Attorneys & Professionals
It is no secret that people are more comfortable publishing harmful statements on the internet when their identities are masked. As such, the sources of internet defamation and other online reputation attacks typically publish damaging content anonymously or pseudonymously.
Therefore, pursuing an attacker in an internet defamation case often involves unmasking someone’s identity. This can be accomplished in a number of ways, including through cyber investigation techniques, forensic exams, and subpoenas.
Oftentimes, consulting with a cyber investigator is an excellent and cost-efficient method of identifying unknown bad actors on the internet. Cyber investigators can successfully obtain internet protocol (IP) addresses of unknown posters which, in turn, can be used to issue subpoenas to internet service providers (ISPs) for subscriber information.
A primary technique cyber investigators often use is “pretexting.” This involves misrepresenting their identity to attempt to persuade the author of a harmful post to take some action in order to obtain that author’s IP address. Thus, if a harmed party is also working with an attorney, that attorney must ensure the cyber investigator is not creating ethical problems.
Another very effective, but perhaps underutilized, option for determining the identity of an online attacker is to conduct a forensic exam of the suspected attacker’s computer. When a victim believes he or she knows who is behind the online attack, there are often circumstantial facts and perhaps evidence that may point to the person behind the posting.
In these situations, a forensic exam can be invaluable. When conducting these exams, we often find that the attackers will have attempted to cover their tracks by deleting computer data. This may accomplished using wiping software after they received notice of the forensic exam.
In some cases, it may be possible to find “fragments” related to the deleted data, which could provide information regarding: 1) when a file was installed; 2) whether a file was modified and when; 3) when a file was deleted; and 4) information about the data contained within the file.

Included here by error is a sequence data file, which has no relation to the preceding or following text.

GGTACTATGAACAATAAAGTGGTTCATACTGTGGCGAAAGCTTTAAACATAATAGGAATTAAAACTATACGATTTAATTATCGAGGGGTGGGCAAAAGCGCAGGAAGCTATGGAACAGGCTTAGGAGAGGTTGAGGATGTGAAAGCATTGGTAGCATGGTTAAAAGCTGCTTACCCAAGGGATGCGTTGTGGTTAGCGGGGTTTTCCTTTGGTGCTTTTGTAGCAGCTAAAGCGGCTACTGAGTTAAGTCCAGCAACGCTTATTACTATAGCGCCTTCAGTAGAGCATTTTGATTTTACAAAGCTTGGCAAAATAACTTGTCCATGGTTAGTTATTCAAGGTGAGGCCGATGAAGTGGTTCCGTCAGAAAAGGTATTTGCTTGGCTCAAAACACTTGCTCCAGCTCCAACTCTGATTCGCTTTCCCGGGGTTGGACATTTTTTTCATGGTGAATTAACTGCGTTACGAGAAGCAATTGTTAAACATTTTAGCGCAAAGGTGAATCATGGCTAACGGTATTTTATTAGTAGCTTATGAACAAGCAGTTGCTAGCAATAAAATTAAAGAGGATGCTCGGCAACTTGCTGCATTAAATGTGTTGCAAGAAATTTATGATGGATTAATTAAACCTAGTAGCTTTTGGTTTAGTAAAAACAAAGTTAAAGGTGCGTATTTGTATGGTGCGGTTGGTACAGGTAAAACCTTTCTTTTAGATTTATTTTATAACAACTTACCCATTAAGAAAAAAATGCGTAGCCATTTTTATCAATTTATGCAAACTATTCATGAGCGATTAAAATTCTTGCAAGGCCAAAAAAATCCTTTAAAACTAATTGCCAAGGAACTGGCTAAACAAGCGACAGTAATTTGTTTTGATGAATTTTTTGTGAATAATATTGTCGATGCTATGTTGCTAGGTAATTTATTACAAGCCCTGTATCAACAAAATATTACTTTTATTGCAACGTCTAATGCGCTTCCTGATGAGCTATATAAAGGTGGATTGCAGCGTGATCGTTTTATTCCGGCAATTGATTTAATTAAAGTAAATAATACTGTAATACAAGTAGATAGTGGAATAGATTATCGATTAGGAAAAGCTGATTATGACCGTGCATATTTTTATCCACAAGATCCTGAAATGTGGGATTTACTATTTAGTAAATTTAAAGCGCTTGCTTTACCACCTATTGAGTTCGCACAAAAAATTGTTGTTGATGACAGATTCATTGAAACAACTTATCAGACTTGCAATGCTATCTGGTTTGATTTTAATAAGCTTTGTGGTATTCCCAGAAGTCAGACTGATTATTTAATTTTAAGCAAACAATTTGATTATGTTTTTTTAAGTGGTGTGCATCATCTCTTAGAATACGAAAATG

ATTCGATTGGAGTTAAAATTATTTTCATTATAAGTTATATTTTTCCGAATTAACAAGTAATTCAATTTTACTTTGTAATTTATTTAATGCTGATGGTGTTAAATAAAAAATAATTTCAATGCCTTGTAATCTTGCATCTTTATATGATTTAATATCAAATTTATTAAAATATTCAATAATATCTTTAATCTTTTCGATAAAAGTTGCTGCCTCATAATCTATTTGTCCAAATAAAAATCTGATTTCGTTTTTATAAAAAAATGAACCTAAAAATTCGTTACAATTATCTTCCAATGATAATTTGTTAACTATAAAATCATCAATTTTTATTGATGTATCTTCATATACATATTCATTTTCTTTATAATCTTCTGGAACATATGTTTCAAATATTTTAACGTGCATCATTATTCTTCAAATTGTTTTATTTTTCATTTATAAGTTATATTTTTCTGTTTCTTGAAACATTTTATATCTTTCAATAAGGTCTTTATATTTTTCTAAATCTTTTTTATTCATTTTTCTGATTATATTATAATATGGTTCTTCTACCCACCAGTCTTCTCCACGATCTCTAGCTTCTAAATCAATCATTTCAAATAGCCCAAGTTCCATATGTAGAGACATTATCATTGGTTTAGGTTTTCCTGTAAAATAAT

In short, when there is circumstantial evidence that suggests someone is the source of an anonymous or pseudonymous attack, a forensic exam is a very strong tool to prove his or her identity.
Of course, as internet defamation attorneys, we regularly issue subpoenas for the production of documents containing identifying information.
Before issuing a subpoena, however, certain elements must be satisfied. The actual requirements vary by jurisdiction. But, in general, you must have a valid legal cause of action and be able to present evidence to support it.
Perhaps the most popular and followed standard is the “Dendrite test,” although other popular tests include Krinsky and Cahill. In the New Jersey case Dendrite Int’l Inc. v. Doe No. 3, plaintiffs must do the following:
- Attempt to provide notice to the anonymous defendants that their identities are being sought, and explain how to present a defense;
- Quote verbatim the allegedly actionable online speech;
- Allege all elements of the cause of action;
- Present evidence supporting the claim of violation; and
- Prove to the court the right to identify the speaker outweighs the First Amendment right of anonymous free speech
When the appropriate test is satisfied, an attorney can go forward with issuing a subpoena to the website or company hosting the damaging content.
In short, issuing subpoenas in a “John Doe” case – noting that once an unknown person’s identity can be determined, he or she can be named in the lawsuit – is often a three-step process.
First, as mentioned, a subpoena can be issued to a third party website/host for identifying information. If the subpoena complies with the non-party’s subpoena standards and there is no objection from the user or poster, they will produce certain information.
Often times, there is little information retrieved because the unknown person intentionally tried to hide his or her identity with limited or sometimes false information provided upon account registration. Nonetheless, a subpoena typically yields, at minimum, an IP address. Thus, the second step is determining to which ISP the IP address is registered, which can generally be accomplished in an online search.
Once an ISP is identified, the third step involves issuing a subpoena to that ISP for the account holder information (based on the IP address used at the particular date and time the relevant online posting was made).
This three-step approach is a simplied version of what is not usually a simple process. Nevertheless, it should provide a brief overview of how an attorney can go about identifying a person who has defamed or otherwise attacked a client’s reputation online. For a more-detailed version of the subpoena process, download our “Subpoena Guide for Identifying Anonymous Internet Posters.”